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Monday, June 22, 2015

AA Podcast Episode 4: 12 Mistakes in Building Muscle through Calisthenics

In this episode of the Alpha Asian podcast, I talk about body weight exercises and how to build muscle from calisthenics:



Here are the show notes:

I’m not sure what it is, but there’s a fascination with body weight only programs.  It’s the number one search topic on my Strength and Physique blog, and I know many personal trainers have their own body weight only programs.

I don’t think it’s the cost factor (calisthenics can be done without equipment), because I’ve seen people do just body weight exercises at the gym.  Which is ridiculous, because why do calisthenics at the gym when you can do them anywhere for free?

Not only is there a lot interest in body weight only programs, but there’s a lot of interest in building muscular bulk through body weight only programs.  Can you build muscle mass on just calisthenics?

Yes.  But the road to muscle mass is long and narrower on a calisthenics program.  Wanting to build muscular bulk on just body weight exercises is like wanting to go to Vegas by bicycling there instead of flying in.  It can be done.  It’s just harder.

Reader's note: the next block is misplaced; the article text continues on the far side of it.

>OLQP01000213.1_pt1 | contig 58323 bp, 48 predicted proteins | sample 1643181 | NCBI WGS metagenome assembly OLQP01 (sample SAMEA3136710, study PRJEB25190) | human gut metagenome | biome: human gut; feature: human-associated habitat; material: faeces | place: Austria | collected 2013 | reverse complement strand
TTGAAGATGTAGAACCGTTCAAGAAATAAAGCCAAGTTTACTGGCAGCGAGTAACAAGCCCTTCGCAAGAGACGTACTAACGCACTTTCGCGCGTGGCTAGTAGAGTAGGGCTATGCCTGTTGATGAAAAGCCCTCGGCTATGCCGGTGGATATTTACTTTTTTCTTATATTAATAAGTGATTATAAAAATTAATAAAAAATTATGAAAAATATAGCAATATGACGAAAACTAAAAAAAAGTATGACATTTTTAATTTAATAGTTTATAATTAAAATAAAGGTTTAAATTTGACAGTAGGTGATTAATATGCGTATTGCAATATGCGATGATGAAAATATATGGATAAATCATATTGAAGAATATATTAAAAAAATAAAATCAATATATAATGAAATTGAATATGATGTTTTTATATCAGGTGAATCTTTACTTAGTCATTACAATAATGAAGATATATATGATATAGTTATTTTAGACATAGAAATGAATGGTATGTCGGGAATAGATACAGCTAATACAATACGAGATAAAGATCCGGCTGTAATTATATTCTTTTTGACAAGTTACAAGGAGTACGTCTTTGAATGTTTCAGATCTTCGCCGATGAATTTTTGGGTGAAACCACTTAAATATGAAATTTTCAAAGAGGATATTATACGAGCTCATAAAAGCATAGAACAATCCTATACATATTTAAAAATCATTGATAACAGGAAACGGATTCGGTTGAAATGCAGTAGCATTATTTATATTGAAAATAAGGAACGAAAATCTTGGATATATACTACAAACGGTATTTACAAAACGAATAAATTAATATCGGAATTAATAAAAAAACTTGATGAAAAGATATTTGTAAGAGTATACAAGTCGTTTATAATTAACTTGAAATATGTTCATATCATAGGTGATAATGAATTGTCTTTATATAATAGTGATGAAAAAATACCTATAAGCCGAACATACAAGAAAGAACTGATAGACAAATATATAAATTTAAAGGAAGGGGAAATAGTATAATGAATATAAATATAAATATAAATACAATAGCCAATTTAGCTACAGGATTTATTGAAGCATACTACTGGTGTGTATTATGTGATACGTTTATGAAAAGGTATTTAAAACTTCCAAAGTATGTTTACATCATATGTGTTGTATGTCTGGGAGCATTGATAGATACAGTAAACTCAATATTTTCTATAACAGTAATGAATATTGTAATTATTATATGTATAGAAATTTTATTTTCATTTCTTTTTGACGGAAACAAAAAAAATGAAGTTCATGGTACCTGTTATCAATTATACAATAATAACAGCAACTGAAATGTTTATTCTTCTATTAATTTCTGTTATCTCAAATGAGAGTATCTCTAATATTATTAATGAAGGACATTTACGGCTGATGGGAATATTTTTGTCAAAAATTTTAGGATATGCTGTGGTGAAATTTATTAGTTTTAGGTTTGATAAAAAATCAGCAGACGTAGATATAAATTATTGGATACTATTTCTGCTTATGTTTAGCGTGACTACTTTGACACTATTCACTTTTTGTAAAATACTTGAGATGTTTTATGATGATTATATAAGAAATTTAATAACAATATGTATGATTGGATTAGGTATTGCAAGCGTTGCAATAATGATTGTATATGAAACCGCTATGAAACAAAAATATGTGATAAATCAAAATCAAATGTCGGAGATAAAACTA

Although there are lots of body weight only programs out there, there aren’t very many that focus on building muscle mass.  At least there aren’t any that effectively build muscle mass.  Most body weight programs are just general fitness workouts or fat loss workouts.

There are some good books on body weight training purely for strength.  The two that I recommend are the The Naked Warrior by Pavel Tsatsouline and Convict Conditioning by Paul Wade.  These 2 books serve as a good intro to strength calisthenics.

Paul Wade also has a book called C-Mass, but it’s not quite as good as Convict Conditioning.  The book does a good job of reviewing muscle building principles, but the actual program is very rudimentary.

Now if you’re looking to build muscle solely through calisthenics, then you’ve got to ask yourself, “Why?”

Why build a house with just a hammer when you should have an entire toolbox?  You can build a decent physique on body weight exercises only, but having a decent physique is not the same as having the ultimate physique.

If you want the ultimate physique, then you'll need to go to the gym and train with a variety of equipment. But if you're satisfied with a decent physique, then moderately difficult calisthenics will develop some.

Now if you decide to train with just calisthenics to build muscle, then stick to these principles:

1. Do pull-ups, dips and squats
2. Include a balance of movements
3. Go through a full range of motion in your exercises
4. Do high reps for muscular size
5. Alternate between high and low reps
6. Do multiple sets of low reps
7. Focus on single lines of motion
8. Avoid plyometrics
9. Incorporate isometrics.
10. Do unilateral movements
11. Attach weight
12.   Cycle your training